Looking to invest in your child’s future or teach him or her about the power of compound interest? A great way to do so is through a custodial account. With a custodial account, you can transfer funds to a minor easily while keeping the money safe until the minor is of age. You can even get some tax benefits along the way.
Custodial accounts come in a few different shapes and sizes. And each kind has its own upsides and drawbacks. Read on to learn what a custodial account is, how it works and if it’s the right option for you and your child.
Custodial Accounts Defined
A custodial account is really any type of financial account that one person opens and maintains for another person. In most cases, it’s a brokerage account or savings account that an adult controls for a child under the age of 18. Once the child is of age, he or she assumes ownership and can control the account how he or she wishes.
One of the most common types of custodial accounts is a Coverdell Education Savings Account (ESA). Parents or guardians can use a Coverdell ESA to save up for a child’s education while enjoying some tax benefits. Two other custodial accounts are UTMA and UGMA accounts. These accounts typically have fewer restrictions than an ESA.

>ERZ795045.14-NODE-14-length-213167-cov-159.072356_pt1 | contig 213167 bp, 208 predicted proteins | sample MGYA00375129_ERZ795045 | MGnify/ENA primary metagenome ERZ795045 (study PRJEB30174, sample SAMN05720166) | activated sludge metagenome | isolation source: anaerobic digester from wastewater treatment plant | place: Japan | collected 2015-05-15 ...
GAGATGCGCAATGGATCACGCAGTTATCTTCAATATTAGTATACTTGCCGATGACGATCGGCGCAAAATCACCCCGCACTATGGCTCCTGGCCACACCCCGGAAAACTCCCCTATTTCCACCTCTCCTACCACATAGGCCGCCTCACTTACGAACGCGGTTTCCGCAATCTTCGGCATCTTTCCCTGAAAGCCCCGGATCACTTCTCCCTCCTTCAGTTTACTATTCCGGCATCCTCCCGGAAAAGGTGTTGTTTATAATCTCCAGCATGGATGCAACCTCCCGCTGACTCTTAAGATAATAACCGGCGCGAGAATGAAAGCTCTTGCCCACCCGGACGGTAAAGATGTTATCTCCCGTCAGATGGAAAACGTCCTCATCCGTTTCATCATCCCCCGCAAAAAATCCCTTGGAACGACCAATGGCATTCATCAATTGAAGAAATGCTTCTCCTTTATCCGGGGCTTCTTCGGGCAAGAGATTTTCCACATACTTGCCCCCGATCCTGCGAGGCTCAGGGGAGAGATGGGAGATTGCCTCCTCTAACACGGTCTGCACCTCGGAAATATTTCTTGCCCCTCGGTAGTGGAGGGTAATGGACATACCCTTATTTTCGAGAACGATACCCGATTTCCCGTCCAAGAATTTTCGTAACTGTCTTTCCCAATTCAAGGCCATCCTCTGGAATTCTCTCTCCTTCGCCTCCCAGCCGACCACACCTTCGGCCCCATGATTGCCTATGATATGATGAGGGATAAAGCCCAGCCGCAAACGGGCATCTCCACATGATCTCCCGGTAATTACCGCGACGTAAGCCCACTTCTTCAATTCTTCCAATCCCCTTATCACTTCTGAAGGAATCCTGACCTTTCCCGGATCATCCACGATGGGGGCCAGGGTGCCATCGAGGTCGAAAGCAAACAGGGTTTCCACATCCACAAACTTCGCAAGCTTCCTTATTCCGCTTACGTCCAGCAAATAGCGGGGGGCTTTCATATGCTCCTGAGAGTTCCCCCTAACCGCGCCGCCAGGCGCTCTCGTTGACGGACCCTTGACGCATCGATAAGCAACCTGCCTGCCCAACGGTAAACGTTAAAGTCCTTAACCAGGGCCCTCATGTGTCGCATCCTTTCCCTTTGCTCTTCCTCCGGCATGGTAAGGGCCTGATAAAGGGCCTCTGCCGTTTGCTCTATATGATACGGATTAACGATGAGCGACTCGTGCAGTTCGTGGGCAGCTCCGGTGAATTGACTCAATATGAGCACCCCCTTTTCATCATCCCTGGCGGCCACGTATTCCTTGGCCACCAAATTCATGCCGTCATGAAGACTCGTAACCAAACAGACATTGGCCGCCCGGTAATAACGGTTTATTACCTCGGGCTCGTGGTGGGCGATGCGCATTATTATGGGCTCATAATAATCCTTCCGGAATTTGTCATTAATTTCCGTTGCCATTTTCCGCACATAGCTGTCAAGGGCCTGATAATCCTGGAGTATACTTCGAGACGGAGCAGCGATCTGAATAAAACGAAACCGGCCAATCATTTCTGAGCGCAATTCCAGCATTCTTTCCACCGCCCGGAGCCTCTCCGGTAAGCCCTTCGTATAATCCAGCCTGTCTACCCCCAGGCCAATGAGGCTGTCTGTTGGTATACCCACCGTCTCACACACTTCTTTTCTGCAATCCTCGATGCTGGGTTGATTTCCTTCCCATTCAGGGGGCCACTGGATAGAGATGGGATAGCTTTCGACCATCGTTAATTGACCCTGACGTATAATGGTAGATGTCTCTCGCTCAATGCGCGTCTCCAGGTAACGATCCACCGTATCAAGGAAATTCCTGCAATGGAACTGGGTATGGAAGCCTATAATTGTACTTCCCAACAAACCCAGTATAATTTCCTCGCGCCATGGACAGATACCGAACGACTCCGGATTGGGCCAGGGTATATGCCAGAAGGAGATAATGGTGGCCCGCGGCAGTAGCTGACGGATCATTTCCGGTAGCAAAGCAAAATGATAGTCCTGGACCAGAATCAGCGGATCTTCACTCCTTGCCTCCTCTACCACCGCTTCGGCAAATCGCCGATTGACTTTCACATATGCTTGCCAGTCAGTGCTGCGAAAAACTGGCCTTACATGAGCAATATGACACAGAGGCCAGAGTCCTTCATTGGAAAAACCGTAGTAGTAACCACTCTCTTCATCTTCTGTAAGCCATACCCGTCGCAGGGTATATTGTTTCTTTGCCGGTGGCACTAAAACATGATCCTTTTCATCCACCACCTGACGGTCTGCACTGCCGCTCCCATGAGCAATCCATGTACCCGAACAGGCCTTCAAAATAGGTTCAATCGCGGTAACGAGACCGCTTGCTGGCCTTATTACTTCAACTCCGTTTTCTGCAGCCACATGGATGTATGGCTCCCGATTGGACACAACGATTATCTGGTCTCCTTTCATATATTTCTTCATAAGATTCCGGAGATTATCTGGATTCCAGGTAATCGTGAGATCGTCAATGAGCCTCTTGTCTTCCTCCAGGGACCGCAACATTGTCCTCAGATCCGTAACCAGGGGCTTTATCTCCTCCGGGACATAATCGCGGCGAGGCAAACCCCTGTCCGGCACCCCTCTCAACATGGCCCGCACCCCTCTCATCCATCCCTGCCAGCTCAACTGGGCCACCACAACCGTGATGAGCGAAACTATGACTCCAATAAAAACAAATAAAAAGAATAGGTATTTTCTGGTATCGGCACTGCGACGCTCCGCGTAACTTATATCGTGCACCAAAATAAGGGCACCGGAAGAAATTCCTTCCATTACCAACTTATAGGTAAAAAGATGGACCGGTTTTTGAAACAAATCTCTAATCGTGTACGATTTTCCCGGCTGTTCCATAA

How Do Custodial Accounts Work?
How a custodial account will work will depend on the type of account you open. As we’ve mentioned, not all custodial accounts are created equal. A Coverdell ESA is an alternative to other education savings plans like 529 college savings plans, and it has some helpful tax benefits. Any money that your investment earns within the account will be tax-deferred. Furthermore, any withdrawals you make for education expenses will be tax-free. Keep in mind, however, that you need to use the money on education expenses in order to get these tax benefits.
Coverdell ESAs also have a few limitations that can complicate things. First, these accounts are only available to individuals and families under a certain income level. Also, you can only contribute a maximum of $2,000 per year to your ESA. That said, you can get around this limit by setting up multiple ESAs for the same beneficiary if you wish.
Another category of custodial accounts are the Uniform Transfer to Minors Act (UTMA) account and the Uniform Gift to Minors Act (UGMA) account.
The UTMA is essentially a way to transfer assets to a minor without having to create a trust or make things too complicated. There are no contribution limits for UTMA accounts, and you can open one no matter your income. Funds in a UTMA account are restricted to use for the minor’s benefit. Such a restriction, however, isn’t as narrow as those for an ESA. A plus of the UTMA account is you can use it to teach your child about the benefits of investing. Your child can watch the investments grow, then he or she can take control of the account with some knowledge about how the account works.